A new truncated M-fractional derivative for air pollutant dispersion

Abstract

In this paper, we study the potential of fractional derivatives to model air pollution. We introduce an M-fractional truncated derivative type for \(\alpha \)-differentiable functions that generalizes other types of fractional derivatives. We denote this new differential operator by \(_{i}D_{\mathrm{M}}^{\alpha ,\beta }\), where the parameters \(\alpha \) and \(\beta \), associated with the order of the derivative are such that \(0<\alpha <1\), \(\beta >1\) and M is the notation to indicate that the function to be derived involves the truncated function of Mittag-Leffler with a parameter. The definition of this type of truncated M-fractional derivative satisfies the properties of the integer calculation. Based on this observation, we solved these models and we compared the solutions with the data obtained from the Copenhagen experiment. Fractional derivative models work much better than the traditional Gaussian model and the computed values are in good agreement with experimental ones.

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Correspondence to A S Tankou Tagne.

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Appendices

Appendix 1: Solution of the M-Gaussian model

We start considering the so-called M-fractional linear differential equation with constant coefficients Eq.(14), here \(\lambda ^{2}\) is a positive constant. Using item 5 in Theorem, the above Equation can be written as follows:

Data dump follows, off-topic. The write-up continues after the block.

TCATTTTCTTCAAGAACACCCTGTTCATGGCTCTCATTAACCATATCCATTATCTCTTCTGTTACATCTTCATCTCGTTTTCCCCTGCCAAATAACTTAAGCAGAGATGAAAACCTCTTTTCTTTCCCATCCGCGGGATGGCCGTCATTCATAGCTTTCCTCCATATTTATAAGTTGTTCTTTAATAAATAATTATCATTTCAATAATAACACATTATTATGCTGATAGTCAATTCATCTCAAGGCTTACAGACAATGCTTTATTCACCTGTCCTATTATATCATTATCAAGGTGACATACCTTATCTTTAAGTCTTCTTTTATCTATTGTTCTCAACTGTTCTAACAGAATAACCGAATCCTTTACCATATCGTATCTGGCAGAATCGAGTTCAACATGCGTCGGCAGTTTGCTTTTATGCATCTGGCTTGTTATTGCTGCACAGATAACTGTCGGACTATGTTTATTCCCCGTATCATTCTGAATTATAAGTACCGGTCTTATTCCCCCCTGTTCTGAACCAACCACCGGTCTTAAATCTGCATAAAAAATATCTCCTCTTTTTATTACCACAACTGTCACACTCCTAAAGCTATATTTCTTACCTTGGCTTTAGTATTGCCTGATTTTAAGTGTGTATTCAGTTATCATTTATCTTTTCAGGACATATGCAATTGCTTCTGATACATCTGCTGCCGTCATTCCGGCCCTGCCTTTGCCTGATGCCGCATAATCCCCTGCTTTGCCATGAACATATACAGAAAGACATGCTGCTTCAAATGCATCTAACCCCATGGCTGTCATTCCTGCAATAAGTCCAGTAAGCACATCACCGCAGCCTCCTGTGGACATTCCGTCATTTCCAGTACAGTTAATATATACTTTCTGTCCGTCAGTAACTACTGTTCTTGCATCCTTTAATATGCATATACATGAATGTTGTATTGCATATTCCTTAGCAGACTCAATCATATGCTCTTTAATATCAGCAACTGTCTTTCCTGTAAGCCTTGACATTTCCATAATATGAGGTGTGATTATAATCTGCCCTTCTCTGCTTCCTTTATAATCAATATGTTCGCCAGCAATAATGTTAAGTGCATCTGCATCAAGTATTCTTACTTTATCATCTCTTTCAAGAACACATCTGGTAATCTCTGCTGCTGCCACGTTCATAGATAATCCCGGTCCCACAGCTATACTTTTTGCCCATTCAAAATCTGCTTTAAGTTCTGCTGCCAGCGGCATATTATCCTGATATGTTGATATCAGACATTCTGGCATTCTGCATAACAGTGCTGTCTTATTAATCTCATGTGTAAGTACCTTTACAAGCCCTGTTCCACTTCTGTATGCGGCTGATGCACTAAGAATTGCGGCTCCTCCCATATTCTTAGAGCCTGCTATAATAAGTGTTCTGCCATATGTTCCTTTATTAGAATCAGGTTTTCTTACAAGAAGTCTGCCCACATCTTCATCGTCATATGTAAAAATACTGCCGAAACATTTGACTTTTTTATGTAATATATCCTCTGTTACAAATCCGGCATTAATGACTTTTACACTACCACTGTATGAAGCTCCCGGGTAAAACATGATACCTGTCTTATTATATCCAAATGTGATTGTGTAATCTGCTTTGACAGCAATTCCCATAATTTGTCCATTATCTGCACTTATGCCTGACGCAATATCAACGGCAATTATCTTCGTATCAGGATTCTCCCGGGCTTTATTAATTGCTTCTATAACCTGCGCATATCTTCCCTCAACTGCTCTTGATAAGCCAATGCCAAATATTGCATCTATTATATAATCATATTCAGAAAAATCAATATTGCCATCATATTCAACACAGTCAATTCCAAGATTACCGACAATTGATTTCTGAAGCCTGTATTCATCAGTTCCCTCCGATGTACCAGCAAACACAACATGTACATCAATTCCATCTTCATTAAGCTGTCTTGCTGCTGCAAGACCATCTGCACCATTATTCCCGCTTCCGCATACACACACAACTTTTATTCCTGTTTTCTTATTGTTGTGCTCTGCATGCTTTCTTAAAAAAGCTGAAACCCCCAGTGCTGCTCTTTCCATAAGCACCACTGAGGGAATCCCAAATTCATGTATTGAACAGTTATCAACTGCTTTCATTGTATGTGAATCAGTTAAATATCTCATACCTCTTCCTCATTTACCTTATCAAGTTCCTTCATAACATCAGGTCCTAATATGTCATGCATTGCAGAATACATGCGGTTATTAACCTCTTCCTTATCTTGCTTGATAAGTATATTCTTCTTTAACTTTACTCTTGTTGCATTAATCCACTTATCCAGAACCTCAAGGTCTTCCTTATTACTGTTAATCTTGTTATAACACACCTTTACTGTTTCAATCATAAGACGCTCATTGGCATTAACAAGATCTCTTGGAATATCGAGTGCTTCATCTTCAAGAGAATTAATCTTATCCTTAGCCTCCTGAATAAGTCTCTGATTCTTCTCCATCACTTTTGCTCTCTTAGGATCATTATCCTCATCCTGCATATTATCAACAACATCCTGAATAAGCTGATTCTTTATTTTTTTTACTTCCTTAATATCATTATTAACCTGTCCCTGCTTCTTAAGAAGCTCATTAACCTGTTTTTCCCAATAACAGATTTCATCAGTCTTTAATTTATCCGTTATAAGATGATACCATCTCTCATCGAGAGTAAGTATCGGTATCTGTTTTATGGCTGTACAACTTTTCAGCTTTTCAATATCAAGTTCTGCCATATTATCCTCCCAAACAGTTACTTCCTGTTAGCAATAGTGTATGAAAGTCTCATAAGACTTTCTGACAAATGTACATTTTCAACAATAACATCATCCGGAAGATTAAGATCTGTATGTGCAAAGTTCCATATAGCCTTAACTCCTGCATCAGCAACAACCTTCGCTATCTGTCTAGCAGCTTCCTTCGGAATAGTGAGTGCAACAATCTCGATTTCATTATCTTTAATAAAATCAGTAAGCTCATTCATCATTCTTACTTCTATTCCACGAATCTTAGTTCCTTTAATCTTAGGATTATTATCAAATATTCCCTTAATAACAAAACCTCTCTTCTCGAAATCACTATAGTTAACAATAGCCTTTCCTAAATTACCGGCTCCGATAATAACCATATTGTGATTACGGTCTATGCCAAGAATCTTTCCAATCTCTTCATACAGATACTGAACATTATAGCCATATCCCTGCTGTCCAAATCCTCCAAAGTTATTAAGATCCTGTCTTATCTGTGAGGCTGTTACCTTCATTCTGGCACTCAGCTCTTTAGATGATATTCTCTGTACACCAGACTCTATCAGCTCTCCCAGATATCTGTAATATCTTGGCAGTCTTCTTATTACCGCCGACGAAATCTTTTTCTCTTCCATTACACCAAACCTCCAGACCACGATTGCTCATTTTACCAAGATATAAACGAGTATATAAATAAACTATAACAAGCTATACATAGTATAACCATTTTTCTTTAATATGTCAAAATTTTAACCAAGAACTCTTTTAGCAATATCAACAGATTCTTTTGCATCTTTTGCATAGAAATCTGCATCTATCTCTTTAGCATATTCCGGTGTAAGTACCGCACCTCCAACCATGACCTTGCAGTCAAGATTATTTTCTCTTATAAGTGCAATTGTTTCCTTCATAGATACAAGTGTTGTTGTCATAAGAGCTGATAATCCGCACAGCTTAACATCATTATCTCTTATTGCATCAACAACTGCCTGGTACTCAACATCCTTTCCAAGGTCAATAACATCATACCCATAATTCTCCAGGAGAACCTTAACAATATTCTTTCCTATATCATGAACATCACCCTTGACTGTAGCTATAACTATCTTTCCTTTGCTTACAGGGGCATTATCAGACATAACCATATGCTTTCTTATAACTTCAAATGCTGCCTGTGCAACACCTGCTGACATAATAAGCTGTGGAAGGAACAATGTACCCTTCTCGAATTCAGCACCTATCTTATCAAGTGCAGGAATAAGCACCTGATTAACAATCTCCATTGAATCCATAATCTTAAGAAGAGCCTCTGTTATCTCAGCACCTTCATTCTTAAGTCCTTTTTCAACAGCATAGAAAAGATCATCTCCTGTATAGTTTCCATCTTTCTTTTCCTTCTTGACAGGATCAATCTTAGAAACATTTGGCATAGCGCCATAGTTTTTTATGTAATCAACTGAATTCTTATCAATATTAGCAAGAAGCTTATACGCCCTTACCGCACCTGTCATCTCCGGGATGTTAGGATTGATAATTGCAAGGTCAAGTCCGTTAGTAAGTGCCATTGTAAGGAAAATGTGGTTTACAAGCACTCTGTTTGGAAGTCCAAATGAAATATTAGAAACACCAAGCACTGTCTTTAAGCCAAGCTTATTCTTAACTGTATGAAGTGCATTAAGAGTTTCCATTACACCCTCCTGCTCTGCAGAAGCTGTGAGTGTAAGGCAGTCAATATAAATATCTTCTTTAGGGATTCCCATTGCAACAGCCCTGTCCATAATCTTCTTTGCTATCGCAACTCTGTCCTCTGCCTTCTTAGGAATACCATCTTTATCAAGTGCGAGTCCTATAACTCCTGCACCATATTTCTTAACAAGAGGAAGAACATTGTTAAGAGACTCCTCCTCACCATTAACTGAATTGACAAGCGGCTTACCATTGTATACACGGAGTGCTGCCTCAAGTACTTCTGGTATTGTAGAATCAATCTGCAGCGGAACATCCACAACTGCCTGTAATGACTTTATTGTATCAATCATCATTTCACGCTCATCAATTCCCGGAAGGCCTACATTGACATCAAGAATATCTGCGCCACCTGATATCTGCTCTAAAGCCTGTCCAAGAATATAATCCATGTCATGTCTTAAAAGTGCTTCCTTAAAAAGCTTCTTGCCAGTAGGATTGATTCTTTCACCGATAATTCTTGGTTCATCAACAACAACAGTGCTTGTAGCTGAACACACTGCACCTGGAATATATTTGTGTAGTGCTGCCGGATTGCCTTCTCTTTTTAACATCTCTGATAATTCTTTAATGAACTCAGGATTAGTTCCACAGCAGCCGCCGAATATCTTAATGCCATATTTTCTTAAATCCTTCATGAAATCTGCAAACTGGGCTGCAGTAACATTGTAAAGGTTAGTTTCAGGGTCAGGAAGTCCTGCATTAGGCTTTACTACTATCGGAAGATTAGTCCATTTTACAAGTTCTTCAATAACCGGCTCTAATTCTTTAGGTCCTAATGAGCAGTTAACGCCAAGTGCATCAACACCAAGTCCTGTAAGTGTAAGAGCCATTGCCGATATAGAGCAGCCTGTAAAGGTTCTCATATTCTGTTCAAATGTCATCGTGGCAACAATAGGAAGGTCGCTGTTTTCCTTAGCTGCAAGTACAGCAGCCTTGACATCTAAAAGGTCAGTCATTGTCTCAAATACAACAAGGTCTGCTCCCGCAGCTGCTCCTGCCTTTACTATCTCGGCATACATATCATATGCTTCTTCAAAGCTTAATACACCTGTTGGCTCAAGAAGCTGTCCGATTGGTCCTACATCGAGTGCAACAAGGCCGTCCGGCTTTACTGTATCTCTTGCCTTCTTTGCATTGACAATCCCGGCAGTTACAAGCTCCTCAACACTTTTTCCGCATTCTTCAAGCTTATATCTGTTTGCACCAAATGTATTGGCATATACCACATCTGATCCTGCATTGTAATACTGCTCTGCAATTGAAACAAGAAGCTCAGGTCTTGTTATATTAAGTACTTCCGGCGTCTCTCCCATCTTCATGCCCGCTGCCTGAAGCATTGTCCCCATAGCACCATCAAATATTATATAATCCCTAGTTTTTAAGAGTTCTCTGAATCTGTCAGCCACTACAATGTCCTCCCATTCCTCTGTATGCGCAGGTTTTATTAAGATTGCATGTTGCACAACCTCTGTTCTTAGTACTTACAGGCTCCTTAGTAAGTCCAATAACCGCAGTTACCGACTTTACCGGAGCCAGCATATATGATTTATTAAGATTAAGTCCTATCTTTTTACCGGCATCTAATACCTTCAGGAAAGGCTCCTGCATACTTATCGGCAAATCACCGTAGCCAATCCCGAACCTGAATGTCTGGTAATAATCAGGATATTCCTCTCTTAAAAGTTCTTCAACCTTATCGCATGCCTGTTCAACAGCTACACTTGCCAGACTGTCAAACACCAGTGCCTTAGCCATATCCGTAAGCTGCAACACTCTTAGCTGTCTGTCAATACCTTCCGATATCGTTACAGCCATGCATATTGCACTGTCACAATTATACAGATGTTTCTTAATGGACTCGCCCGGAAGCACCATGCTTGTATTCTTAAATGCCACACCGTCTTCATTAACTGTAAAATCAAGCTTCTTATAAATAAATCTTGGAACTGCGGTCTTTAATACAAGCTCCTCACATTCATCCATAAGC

$$\begin{aligned} \frac{x^{1-\alpha }}{\Gamma (\beta +1)}\frac{{\mathrm{d}}P(x)}{{\mathrm{d}}x}\pm \kappa \lambda ^{2}P(x)=0, \end{aligned}$$
(19)

using chain rule from point 1 of theorem part, Eq. (19) can be expressed in the form:

$$\begin{aligned} {}_{i}D^{\alpha ,\beta }_{N}P(x)-\kappa \lambda ^{2}P(x)=0, \end{aligned}$$
(20)

with \(\kappa \sim \gamma \cdot x^{\alpha }\)

whose solution is:

$$\begin{aligned} P(x)=C\cdot {\mathbb {E}}_{\beta }(-\lambda _{n}^{2}\kappa x^{\alpha }). \end{aligned}$$
(21)

In the same line, the solutions \(Q_{n}(z) (n = 0, 1, 2, 3, \ldots )\) of (12) that satisfy the boundary conditions (9) with \(z_{0} = 0\) are obtained at the same time. using the equation: \(Q_{n} (z) = Q_{n} \cos (\lambda _{n}z)\) where \(\lambda _{n} = \frac{n \pi }{h}\), and assuming that \(Q_{n}\) is a constant, from the superposition principle, we arrive at the following formula:

$$\begin{aligned} \bar{c}_{y}=Q_{0}+\sum _{n=1}^{+\infty }Q_{n} \cos (\lambda _{n}z) {\mathbb {E}}_{\beta }(-\lambda _{n}^{2}\kappa x^{\alpha }). \end{aligned}$$
(22)

Finally, by introducing the boundary condition (8) and using the identity

$$\begin{aligned} \delta (z-h_{s})\times h=1+2\sum _{n=1}^{+\infty }Q_{n} \cos (\lambda _{n}z)\cos (\lambda _{n}h_{s}), \end{aligned}$$
(23)

we end up at the final equation (13).

Appendix 2

We are now studying a particular case involving a fractional derivative. Choosing \(\beta = 1\) and applying the limit \(i\rightarrow 0\) on either side of Eq. (1), we have:

$$\begin{aligned} {}_{i}D^{\alpha ,\beta }_{N}f(x)=\lim _{h\rightarrow 0}\frac{f(x_{i}{\mathbb {E}}(h x^{-\alpha }))-f(x)}{h}, \end{aligned}$$
(24)

it is also known that

$$\begin{aligned} {}_{1}{\mathbb {E}}_{1}(h x^{-\alpha }))=\sum _{k=0}^{1}\frac{(h x^{-\alpha })^{k}}{\Gamma (k+1)}=1+h x^{-\alpha }, \end{aligned}$$
(25)

so, we conclude that

$$\begin{aligned} {}_{i}D^{\alpha ,\beta }_{N}f(x)=\lim _{h\rightarrow 0}\frac{f(x_{i}{\mathbb {E}}(h x^{-\alpha }))-f(x)}{h}=f^{\alpha }(x). \end{aligned}$$
(26)

so that a trivial solution of Eq. (11) can be expressed in the form:

$$\begin{aligned} P(x^{\alpha })=P_{0}{\mathbb {E}}_{\alpha }\left( -\lambda _{n}^{2}\kappa x^{\alpha }\right) , \end{aligned}$$
(27)

where \({\mathbb {E}}_{\alpha }\) represents the Mittag-Leffler function.

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Tagne, A.S.T., Ema’a Ema’a, J.M., Ben-Bolie, G.H. et al. A new truncated M-fractional derivative for air pollutant dispersion. Indian J Phys 94, 1777–1784 (2020). https://doi.org/10.1007/s12648-019-01619-z

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Keywords

  • M-fractional derivative type
  • Truncated Mittag-Leffler
  • Air pollutant

PACS Nos.

  • 82.33.Tb
  • 47.53.+n
  • 92.60.Sz